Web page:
Kentucky Derby: Will the Curse of Apollo come to an end in 2014?

Kentucky Derby: Will the Curse of Apollo come to an end in 2014?

Handicappers with a firm belief in this angle – who instantly will toss a Derby contender that began his or her career at 3 – had their faith somewhat shaken when Bodemeister nearly stole it on the front end before being passed by I’ll Have Another in 2012. He came up short, but Bodemeister – who began his career in a maiden race at Santa Anita on Jan. 16 – shed light on the fact that it’s possible for a talented, classy horse to overcome these “rules.”

The Curse of Apollo could get a firm test in 2014. This year, there appear to be many contenders who could end up deep on the Derby trail who didn’t start at 2. Most popular are the Todd Pletcher-trained “Trio of Tapits” based at Gulfstream. Constitution, Hartford and Anchor Down are all sons of Tapit who made their debuts as 3-year-olds in January. All three were impressive in their first starts, boast solid pedigrees and appear to have bright futures.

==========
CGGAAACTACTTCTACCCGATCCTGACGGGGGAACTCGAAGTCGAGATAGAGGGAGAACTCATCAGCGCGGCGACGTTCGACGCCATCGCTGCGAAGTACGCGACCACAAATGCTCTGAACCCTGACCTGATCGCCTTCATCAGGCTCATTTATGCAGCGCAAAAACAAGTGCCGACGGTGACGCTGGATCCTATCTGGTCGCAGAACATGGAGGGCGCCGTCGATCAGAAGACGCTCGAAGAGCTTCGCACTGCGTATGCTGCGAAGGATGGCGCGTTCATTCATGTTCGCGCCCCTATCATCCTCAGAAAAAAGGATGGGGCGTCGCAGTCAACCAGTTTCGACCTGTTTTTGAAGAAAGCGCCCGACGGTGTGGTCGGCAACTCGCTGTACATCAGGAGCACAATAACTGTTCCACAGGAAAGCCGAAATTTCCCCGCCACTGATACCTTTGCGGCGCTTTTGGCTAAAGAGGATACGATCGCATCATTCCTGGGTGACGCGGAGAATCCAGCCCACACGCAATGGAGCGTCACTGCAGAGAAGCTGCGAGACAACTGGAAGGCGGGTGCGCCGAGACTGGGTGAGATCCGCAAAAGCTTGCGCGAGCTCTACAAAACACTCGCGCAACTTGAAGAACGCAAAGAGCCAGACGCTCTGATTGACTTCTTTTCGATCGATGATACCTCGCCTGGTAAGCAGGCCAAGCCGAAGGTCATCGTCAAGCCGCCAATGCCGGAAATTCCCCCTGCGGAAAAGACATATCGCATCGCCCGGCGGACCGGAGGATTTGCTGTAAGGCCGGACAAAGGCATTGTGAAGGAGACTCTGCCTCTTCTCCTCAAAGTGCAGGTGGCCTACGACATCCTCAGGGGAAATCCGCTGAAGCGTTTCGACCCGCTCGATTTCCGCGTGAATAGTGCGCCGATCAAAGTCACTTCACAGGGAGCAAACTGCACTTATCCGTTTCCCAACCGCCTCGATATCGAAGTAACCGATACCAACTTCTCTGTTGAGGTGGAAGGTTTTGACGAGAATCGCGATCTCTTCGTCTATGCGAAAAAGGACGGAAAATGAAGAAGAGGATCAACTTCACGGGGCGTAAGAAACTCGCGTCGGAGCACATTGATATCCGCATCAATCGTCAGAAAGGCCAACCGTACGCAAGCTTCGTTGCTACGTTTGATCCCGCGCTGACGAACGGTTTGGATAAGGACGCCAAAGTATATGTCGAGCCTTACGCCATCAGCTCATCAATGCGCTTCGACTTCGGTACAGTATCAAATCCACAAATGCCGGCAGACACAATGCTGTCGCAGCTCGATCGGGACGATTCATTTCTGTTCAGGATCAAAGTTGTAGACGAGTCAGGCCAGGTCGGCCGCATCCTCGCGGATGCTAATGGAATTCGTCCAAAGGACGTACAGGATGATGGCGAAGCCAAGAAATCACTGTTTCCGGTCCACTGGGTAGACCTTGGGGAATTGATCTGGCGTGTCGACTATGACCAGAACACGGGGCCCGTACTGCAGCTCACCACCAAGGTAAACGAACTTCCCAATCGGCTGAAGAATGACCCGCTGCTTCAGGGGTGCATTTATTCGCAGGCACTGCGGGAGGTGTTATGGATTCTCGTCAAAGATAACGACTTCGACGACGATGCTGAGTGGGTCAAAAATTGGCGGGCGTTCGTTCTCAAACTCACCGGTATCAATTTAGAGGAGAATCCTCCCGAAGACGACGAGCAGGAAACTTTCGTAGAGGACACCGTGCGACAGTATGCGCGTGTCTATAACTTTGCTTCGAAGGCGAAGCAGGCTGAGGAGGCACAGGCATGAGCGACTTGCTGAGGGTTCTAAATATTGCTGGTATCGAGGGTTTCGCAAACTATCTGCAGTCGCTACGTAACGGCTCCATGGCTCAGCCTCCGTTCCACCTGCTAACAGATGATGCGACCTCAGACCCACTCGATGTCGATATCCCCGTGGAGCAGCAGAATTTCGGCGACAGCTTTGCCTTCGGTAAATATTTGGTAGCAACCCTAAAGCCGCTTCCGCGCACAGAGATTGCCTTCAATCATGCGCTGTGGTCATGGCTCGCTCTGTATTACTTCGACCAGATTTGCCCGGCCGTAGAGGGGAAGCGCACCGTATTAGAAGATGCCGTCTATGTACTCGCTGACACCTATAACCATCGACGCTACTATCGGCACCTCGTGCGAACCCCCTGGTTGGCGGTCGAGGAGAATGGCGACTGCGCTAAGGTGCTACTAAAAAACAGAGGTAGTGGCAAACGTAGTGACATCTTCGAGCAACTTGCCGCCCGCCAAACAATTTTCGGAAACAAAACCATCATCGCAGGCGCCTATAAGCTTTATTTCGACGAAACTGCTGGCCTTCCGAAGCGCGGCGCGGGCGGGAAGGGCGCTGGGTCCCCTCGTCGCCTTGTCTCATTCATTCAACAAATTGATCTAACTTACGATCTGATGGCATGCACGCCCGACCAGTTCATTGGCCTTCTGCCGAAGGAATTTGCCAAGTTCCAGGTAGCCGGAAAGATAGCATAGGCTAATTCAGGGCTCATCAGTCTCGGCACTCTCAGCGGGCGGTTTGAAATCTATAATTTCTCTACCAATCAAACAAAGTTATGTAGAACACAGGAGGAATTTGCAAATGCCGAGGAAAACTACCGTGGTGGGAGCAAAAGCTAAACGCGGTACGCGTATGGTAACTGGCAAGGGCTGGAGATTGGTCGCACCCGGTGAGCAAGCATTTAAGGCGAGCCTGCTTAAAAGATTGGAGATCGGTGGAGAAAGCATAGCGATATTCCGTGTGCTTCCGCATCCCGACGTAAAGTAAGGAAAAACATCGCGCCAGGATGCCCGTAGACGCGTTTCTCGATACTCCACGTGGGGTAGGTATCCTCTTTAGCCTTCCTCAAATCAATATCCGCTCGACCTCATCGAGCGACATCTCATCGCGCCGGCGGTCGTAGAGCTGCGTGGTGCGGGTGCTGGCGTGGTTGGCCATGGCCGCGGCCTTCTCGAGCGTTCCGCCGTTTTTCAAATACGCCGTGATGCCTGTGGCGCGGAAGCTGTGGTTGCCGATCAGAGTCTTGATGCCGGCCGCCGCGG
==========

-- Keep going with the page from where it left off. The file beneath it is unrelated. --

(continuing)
The same trend is occurring at Oaklawn as well. Paganol, a son of Tiz Wonderful trained by Cody Autrey, won a key maiden race at that track on Jan. 11. He’s on the Derby trail and being pointed to the Southwest Stakes on Feb. 17. The colt who finished second to Paganol while making his debut, Street Strategy, came back to win impressively at Oaklawn Thursday in his second start and could also be headed to a stakes race soon. Street Strategy, a powerful gray trained by Randy Morse, is a son of 2007 Derby winner Street Sense.